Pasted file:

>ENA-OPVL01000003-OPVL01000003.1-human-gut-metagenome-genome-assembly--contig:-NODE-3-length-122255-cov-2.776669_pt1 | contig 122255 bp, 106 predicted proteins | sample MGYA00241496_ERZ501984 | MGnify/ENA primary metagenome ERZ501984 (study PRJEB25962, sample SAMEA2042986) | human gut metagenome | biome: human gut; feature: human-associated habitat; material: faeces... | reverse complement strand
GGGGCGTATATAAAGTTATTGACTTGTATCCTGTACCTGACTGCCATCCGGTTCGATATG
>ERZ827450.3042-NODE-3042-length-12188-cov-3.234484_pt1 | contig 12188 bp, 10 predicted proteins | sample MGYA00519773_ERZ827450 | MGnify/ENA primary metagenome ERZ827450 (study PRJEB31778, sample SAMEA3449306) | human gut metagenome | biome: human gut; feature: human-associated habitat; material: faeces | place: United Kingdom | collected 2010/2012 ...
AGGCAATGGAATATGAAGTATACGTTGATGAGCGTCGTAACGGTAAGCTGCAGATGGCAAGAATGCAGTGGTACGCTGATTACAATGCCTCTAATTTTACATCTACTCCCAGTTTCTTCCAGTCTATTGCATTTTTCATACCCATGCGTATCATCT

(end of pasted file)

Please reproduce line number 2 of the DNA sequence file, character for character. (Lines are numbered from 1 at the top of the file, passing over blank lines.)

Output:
GGGGCGTATATAAAGTTATTGACTTGTATCCTGTACCTGACTGCCATCCGGTTCGATATG